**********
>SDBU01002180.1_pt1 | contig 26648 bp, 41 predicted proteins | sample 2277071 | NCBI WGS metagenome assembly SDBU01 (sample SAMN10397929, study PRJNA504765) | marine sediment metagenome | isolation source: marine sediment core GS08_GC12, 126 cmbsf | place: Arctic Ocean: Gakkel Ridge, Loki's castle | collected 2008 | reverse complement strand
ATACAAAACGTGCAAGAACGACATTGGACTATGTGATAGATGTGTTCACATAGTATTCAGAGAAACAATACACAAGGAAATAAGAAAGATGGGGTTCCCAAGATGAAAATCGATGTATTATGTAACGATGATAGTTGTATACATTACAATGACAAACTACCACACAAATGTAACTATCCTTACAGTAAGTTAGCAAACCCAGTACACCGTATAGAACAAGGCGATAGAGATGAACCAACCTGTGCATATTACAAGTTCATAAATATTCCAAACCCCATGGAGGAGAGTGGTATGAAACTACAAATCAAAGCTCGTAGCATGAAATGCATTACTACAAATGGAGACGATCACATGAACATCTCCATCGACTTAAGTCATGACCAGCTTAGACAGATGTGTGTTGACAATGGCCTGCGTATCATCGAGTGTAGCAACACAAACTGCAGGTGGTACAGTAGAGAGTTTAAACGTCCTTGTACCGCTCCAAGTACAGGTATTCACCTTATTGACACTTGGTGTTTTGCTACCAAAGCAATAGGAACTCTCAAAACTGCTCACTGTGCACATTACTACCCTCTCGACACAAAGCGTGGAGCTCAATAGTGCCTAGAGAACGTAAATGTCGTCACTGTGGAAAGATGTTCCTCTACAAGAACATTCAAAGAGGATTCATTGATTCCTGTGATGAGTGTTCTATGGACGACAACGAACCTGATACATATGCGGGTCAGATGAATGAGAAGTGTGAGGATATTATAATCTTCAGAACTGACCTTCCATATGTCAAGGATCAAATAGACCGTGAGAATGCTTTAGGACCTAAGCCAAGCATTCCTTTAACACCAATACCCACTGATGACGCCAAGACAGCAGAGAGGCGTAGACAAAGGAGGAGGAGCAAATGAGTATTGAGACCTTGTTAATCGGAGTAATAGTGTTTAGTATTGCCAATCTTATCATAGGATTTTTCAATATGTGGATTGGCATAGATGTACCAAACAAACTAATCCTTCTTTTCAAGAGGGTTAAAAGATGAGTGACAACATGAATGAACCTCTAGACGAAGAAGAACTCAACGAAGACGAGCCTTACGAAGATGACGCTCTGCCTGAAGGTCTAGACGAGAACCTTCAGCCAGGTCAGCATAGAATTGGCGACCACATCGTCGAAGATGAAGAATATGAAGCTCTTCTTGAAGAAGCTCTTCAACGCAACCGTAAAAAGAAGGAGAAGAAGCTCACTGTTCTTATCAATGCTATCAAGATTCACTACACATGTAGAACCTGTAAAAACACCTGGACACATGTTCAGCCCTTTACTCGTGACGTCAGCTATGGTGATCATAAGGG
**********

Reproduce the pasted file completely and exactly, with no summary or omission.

>SDBU01002180.1_pt1 | contig 26648 bp, 41 predicted proteins | sample 2277071 | NCBI WGS metagenome assembly SDBU01 (sample SAMN10397929, study PRJNA504765) | marine sediment metagenome | isolation source: marine sediment core GS08_GC12, 126 cmbsf | place: Arctic Ocean: Gakkel Ridge, Loki's castle | collected 2008 | reverse complement strand
ATACAAAACGTGCAAGAACGACATTGGACTATGTGATAGATGTGTTCACATAGTATTCAGAGAAACAATACACAAGGAAATAAGAAAGATGGGGTTCCCAAGATGAAAATCGATGTATTATGTAACGATGATAGTTGTATACATTACAATGACAAACTACCACACAAATGTAACTATCCTTACAGTAAGTTAGCAAACCCAGTACACCGTATAGAACAAGGCGATAGAGATGAACCAACCTGTGCATATTACAAGTTCATAAATATTCCAAACCCCATGGAGGAGAGTGGTATGAAACTACAAATCAAAGCTCGTAGCATGAAATGCATTACTACAAATGGAGACGATCACATGAACATCTCCATCGACTTAAGTCATGACCAGCTTAGACAGATGTGTGTTGACAATGGCCTGCGTATCATCGAGTGTAGCAACACAAACTGCAGGTGGTACAGTAGAGAGTTTAAACGTCCTTGTACCGCTCCAAGTACAGGTATTCACCTTATTGACACTTGGTGTTTTGCTACCAAAGCAATAGGAACTCTCAAAACTGCTCACTGTGCACATTACTACCCTCTCGACACAAAGCGTGGAGCTCAATAGTGCCTAGAGAACGTAAATGTCGTCACTGTGGAAAGATGTTCCTCTACAAGAACATTCAAAGAGGATTCATTGATTCCTGTGATGAGTGTTCTATGGACGACAACGAACCTGATACATATGCGGGTCAGATGAATGAGAAGTGTGAGGATATTATAATCTTCAGAACTGACCTTCCATATGTCAAGGATCAAATAGACCGTGAGAATGCTTTAGGACCTAAGCCAAGCATTCCTTTAACACCAATACCCACTGATGACGCCAAGACAGCAGAGAGGCGTAGACAAAGGAGGAGGAGCAAATGAGTATTGAGACCTTGTTAATCGGAGTAATAGTGTTTAGTATTGCCAATCTTATCATAGGATTTTTCAATATGTGGATTGGCATAGATGTACCAAACAAACTAATCCTTCTTTTCAAGAGGGTTAAAAGATGAGTGACAACATGAATGAACCTCTAGACGAAGAAGAACTCAACGAAGACGAGCCTTACGAAGATGACGCTCTGCCTGAAGGTCTAGACGAGAACCTTCAGCCAGGTCAGCATAGAATTGGCGACCACATCGTCGAAGATGAAGAATATGAAGCTCTTCTTGAAGAAGCTCTTCAACGCAACCGTAAAAAGAAGGAGAAGAAGCTCACTGTTCTTATCAATGCTATCAAGATTCACTACACATGTAGAACCTGTAAAAACACCTGGACACATGTTCAGCCCTTTACTCGTGACGTCAGCTATGGTGATCATAAGGG